One of the articles is an NPR story from May, and it contains this wonderful quote at the beginning:
They see [their salaries] as infinite, like it doesn’t end, like they can’t spend it all,says accountant Scott Bercu, who has handled the finances of professional baseball and basketball players.But, if you get $5 million a year, by the time you get done paying your agent and taxes, you have $2 million left to spend. That goes very quickly.
That goes very quickly, indeed, hm. I should say so! Certainly the last couple of million I saw went away before I even noticed it.
The point of the story is that unlike most highly paid people, these athletes aren’t hired for their business sense, and managing money is, let’s say, not their long suit... and, so, naturally, when they come into enormous salaries, they do what they’ve always done with money: spend it all. They need, the story says, education — just as they get training in playing their sport, they need training in money management.
I don’t know; I find this really hard to accept. Basic, rank stupidity just isn’t something I have much tolerance for, and most people don’t have to be told that even large quantities of limited resources are still limited. It’s hard to have sympathy for someone who’s paid five million dollars,
only has two million left after some necessary expenses, and then finds that the two million just
goes very quickly.
Maybe it’s just schadenfreude, but, no, I have no sympathy at all.
Paul Krugman writes in the New York Times about how populations shifts and lower wages can appear to
create jobs locally, but notes that it doesn’t translate into prosperity and doesn’t scale to a nationwide job plan. I agree with his analysis. But I have another question, which I’ll introduce in a sort of roundabout way.
A friend of mine once commented about arcade-game scores. Typically, when you hit a target in an arcade game, you score thousands of points — maybe 1000 for this, 5000 for that, and 10,000 for a big target — resulting in final game scores in the hundreds of thousands, and, for top scorers, in the millions.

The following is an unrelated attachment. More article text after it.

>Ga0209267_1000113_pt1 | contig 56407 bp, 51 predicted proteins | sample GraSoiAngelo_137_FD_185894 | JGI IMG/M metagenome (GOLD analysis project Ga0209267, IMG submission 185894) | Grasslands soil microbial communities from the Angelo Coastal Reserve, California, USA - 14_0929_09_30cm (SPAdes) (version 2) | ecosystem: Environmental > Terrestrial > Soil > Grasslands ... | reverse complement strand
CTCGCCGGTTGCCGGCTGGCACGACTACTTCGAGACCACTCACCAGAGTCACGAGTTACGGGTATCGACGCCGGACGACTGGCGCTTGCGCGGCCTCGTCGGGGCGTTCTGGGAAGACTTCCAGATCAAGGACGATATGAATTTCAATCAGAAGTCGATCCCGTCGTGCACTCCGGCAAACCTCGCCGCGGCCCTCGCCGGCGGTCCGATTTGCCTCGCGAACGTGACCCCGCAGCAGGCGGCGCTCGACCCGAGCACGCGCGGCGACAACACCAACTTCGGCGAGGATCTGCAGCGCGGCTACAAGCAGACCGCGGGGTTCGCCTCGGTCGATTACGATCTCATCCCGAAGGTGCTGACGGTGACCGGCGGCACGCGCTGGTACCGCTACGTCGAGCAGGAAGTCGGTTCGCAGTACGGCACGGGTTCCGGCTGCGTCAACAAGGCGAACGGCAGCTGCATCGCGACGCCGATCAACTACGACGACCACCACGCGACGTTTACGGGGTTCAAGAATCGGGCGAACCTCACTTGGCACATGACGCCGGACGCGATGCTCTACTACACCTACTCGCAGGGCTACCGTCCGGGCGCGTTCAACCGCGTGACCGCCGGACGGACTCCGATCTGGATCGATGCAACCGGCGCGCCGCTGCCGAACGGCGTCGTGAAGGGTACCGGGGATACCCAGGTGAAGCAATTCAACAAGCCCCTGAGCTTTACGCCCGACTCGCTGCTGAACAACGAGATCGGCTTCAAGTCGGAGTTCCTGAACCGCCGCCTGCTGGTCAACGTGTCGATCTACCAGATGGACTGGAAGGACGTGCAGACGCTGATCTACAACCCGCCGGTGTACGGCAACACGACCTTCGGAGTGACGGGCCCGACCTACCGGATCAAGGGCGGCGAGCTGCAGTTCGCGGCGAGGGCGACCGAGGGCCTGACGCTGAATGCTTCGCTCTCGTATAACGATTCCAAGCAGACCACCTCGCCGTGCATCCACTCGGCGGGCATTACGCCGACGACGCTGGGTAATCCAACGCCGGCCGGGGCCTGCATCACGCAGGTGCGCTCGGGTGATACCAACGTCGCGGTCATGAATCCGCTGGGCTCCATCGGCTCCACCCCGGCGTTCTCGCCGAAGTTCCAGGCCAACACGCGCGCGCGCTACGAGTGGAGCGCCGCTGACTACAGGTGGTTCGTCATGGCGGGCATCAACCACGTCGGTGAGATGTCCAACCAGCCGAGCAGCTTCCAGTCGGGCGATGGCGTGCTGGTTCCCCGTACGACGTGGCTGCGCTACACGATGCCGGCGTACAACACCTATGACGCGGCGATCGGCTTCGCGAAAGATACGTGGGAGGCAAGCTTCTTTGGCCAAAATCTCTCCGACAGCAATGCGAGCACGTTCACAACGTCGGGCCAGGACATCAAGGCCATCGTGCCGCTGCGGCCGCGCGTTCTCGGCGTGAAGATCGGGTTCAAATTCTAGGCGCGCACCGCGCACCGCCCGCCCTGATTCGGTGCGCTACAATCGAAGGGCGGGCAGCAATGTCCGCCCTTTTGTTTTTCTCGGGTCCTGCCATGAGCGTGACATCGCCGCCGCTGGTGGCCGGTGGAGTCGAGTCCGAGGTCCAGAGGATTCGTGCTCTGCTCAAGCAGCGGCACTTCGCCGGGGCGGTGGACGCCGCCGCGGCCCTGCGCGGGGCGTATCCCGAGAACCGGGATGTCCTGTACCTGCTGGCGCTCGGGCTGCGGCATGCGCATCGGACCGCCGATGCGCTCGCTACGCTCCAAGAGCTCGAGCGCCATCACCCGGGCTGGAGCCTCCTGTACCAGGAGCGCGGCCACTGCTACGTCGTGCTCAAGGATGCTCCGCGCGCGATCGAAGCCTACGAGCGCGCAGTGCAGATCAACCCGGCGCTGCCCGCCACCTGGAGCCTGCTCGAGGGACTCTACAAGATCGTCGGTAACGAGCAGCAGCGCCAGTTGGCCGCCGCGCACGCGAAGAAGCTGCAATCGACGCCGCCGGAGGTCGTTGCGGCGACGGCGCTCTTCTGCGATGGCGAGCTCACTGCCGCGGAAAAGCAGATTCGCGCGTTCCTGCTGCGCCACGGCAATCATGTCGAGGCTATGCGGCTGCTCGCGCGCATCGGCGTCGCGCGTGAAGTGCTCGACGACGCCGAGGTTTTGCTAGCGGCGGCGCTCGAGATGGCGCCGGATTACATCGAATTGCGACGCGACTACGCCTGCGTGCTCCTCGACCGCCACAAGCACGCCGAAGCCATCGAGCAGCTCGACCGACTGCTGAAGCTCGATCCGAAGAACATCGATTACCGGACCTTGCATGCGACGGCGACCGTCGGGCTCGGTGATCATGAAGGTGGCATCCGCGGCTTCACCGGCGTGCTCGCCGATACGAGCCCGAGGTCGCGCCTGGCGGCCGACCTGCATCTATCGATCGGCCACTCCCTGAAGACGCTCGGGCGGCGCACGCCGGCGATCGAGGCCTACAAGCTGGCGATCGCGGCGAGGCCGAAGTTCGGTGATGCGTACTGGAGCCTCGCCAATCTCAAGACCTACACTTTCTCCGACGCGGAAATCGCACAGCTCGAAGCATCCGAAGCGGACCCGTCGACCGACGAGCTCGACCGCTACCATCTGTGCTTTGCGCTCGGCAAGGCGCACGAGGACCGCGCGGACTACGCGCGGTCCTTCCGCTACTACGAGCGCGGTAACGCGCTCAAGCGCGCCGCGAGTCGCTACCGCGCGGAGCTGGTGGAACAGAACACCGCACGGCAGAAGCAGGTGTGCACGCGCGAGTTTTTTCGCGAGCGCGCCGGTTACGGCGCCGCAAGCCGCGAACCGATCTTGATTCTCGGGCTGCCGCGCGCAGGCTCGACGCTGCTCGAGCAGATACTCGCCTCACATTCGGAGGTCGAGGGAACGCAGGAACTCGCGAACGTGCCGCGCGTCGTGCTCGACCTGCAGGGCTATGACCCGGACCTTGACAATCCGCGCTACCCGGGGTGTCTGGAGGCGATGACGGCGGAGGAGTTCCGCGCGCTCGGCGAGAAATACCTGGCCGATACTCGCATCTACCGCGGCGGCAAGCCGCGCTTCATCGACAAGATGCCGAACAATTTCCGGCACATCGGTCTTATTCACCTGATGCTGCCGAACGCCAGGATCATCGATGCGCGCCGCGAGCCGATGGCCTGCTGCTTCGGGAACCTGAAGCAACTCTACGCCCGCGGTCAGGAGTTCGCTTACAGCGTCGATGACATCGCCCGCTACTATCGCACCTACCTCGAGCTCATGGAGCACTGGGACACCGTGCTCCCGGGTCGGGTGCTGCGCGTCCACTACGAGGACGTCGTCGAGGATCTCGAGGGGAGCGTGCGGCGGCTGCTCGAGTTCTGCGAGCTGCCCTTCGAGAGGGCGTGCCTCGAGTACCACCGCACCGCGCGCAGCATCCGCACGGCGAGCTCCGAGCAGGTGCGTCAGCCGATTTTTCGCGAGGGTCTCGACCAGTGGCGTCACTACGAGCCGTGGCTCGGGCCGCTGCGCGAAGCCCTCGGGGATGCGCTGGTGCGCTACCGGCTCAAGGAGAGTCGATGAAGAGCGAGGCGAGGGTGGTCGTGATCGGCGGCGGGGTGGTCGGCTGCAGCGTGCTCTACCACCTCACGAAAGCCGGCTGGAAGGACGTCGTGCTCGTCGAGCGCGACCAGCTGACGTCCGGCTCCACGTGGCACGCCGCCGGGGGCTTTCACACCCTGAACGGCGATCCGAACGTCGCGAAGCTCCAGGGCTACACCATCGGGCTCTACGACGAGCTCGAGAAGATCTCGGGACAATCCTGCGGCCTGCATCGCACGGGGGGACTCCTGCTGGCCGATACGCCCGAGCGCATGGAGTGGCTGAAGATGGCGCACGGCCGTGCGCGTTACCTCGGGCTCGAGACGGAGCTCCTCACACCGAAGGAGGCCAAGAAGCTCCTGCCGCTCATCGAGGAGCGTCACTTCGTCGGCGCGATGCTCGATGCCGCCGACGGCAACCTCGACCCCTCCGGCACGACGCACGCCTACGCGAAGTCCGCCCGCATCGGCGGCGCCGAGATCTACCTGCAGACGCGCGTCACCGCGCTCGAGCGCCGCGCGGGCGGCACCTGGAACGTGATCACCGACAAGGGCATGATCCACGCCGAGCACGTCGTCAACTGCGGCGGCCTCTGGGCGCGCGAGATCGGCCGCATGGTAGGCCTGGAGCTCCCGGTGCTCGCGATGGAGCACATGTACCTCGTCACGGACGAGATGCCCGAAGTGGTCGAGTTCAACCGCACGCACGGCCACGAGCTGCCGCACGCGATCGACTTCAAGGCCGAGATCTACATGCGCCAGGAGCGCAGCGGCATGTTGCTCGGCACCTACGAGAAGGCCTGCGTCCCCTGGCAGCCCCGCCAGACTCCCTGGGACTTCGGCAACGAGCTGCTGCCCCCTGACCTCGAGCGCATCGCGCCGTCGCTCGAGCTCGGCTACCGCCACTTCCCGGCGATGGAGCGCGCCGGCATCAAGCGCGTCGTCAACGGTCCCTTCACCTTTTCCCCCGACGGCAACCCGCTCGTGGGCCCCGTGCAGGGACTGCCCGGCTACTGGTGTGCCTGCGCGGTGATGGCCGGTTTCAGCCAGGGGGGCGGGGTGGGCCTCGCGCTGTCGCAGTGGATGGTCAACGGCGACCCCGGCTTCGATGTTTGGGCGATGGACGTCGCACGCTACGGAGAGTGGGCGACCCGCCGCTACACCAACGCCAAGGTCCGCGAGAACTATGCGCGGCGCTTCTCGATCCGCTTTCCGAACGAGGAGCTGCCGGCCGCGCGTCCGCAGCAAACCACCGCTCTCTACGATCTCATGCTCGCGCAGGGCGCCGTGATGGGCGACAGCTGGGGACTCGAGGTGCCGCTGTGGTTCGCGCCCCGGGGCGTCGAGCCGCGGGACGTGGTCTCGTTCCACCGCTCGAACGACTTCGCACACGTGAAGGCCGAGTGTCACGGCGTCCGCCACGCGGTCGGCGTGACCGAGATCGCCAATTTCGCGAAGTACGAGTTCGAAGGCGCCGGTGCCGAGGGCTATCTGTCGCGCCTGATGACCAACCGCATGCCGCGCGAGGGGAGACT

Is that really any different from having the targets give you, say, 1, 5, and 10 points, with final scores in the hundreds, or maybe the low thousands? Everything is relative, isn’t it? If we peel three zeroes off of everyone’s score, all players still rank against each other in the same way. It may be a psychological thing to have a score over a million, but in comparison to other players, does it matter in real terms?
Put another way, does adding zeroes to everyone, equally amount any real improvement. The numbers are bigger, but is anyone better off than before?
Now, is it the same with wages, prices, and cost and quality of living?
Were I to get a 10% raise, I’d be happy, of course. It certainly feels great to bring in 10% more money. And, hey, my co-workers are good at what they do also, so they deserve 10% more as well, don’t they? And if my boss is going to give us all 10% more pay, he’ll want that for himself as well.
Before we know it, lots of people are getting 10% raises. How does the company afford to do that? The folks controlling the profits want their 10% too, of course. So that means that prices have to go up. Now the people who work at other businesses, affected by rising prices at the ones that are giving out 10% raises, need wage hikes as well — they want to continue to afford the products and services they’re used to buying.
At some point, everything — everyone’s wages, as well as the prices of everything from food to fuel, housewares to housing to haircuts — is up 10%. And, of course, I’m still doing a great job and I deserve a raise... and the process repeats.
But is anyone better off? Does it matter, when this all accumulates for some years, whether I earn $10,000 a year and a dinner for two costs $5... or I earn $100,000 a year and a dinner for two goes for $50? If renting an apartment has also gone from $200/month to $2000 in that time, and gas, which used to cost 40 cents a gallon, is now $4, has anything changed in real terms? Despite the extra zero in my salary, the extra zeroes in the prices mean that my buying power is the same as it was. And if everyone has gotten that added zero, we’re all just keeping up with one another.
Nothing has changed.
I’m better off for a short time after getting my raise, until everything catches up to me. And that’s assuming I’m on the leading edge of the cycle; the people on the trailing edge of the cycle are always behind, and only catch up at the end, just in time for things to start moving away from them again soon.
The economic cycle is a zero-sum game, at least for the vast majority of the population. It will only ever be the people in control of the top who will make out. The rest of us place ourselves somewhere else in the hierarchy, some of us better off than others, and then, for the most part and with only small variations and jockeying, we’re all just running a perpetual race on stationary treadmills.